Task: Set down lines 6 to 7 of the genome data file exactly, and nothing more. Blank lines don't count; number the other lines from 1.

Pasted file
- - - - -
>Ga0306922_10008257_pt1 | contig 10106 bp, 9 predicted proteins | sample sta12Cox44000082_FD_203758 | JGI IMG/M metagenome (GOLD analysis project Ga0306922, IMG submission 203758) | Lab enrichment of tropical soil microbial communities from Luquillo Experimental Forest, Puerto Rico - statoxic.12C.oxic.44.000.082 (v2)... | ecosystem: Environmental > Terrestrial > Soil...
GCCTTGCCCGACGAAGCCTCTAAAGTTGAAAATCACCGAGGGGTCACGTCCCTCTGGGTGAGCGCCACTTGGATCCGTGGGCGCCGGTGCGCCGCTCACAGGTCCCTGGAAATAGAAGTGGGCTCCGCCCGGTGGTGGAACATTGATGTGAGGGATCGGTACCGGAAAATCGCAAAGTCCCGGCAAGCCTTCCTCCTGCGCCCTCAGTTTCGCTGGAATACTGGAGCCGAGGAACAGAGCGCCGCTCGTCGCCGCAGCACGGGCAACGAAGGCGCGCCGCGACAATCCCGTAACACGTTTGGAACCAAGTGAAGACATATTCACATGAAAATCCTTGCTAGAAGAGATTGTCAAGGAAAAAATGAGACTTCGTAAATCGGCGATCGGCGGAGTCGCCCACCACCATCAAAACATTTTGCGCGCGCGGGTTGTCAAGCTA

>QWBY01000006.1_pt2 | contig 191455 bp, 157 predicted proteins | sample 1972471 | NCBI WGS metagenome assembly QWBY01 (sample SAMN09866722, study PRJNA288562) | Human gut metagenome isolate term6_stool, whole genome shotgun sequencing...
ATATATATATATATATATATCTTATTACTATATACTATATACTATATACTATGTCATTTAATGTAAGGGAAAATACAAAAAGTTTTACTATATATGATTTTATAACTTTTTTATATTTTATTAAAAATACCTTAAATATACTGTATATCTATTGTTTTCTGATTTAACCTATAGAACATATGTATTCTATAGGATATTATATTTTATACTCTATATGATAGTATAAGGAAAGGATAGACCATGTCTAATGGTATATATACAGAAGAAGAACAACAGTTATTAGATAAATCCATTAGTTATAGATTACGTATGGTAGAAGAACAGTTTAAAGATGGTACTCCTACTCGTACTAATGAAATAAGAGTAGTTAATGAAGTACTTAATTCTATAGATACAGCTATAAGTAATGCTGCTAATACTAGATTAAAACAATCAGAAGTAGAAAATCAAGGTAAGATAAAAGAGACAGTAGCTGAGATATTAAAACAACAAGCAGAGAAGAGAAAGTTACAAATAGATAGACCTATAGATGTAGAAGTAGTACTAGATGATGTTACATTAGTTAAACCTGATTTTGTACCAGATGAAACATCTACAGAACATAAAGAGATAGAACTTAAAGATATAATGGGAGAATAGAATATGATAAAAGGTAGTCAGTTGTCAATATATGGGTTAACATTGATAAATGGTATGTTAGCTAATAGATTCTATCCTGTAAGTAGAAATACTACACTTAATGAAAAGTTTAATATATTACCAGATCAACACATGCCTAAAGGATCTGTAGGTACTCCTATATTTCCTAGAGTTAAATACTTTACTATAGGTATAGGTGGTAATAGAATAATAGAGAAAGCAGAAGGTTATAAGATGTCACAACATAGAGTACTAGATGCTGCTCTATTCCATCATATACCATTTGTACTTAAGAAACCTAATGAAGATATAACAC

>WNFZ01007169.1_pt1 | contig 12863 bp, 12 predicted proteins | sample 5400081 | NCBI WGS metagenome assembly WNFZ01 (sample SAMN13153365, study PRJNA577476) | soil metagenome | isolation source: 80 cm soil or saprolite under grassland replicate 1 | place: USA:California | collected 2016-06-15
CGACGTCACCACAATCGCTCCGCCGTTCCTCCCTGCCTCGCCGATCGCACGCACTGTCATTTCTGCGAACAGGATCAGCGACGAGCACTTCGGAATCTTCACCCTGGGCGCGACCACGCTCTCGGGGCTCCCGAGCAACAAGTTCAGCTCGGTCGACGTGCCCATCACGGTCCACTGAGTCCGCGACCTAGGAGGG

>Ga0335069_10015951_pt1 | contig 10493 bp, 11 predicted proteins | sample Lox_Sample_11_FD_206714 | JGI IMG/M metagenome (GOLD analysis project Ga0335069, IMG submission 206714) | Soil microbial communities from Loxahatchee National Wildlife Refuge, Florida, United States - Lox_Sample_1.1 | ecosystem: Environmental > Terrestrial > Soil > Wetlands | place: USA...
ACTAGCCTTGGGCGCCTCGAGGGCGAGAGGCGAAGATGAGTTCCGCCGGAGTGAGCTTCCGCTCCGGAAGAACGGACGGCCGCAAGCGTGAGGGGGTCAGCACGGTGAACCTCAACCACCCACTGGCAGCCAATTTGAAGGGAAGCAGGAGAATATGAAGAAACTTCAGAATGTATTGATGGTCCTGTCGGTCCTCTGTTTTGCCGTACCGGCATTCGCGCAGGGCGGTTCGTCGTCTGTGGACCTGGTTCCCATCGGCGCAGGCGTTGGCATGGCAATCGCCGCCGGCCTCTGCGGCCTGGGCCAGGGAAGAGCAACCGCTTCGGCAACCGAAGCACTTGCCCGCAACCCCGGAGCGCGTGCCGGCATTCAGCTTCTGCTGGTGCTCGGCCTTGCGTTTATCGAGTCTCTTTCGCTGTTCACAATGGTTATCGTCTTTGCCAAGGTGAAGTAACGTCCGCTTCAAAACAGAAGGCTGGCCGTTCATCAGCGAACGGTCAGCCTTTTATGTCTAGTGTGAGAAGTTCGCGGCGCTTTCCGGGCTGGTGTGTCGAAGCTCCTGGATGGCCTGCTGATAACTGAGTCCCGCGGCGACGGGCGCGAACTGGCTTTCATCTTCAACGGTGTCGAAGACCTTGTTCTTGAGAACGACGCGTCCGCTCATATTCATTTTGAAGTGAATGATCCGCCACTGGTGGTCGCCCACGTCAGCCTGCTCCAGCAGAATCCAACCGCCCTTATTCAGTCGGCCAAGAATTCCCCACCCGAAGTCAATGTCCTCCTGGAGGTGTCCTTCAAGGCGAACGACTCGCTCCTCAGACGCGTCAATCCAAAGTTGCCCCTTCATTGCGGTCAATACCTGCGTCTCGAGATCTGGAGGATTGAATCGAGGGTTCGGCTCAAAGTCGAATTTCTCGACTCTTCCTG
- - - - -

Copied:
CGACGTCACCACAATCGCTCCGCCGTTCCTCCCTGCCTCGCCGATCGCACGCACTGTCATTTCTGCGAACAGGATCAGCGACGAGCACTTCGGAATCTTCACCCTGGGCGCGACCACGCTCTCGGGGCTCCCGAGCAACAAGTTCAGCTCGGTCGACGTGCCCATCACGGTCCACTGAGTCCGCGACCTAGGAGGG

>Ga0335069_10015951_pt1 | contig 10493 bp, 11 predicted proteins | sample Lox_Sample_11_FD_206714 | JGI IMG/M metagenome (GOLD analysis project Ga0335069, IMG submission 206714) | Soil microbial communities from Loxahatchee National Wildlife Refuge, Florida, United States - Lox_Sample_1.1 | ecosystem: Environmental > Terrestrial > Soil > Wetlands | place: USA...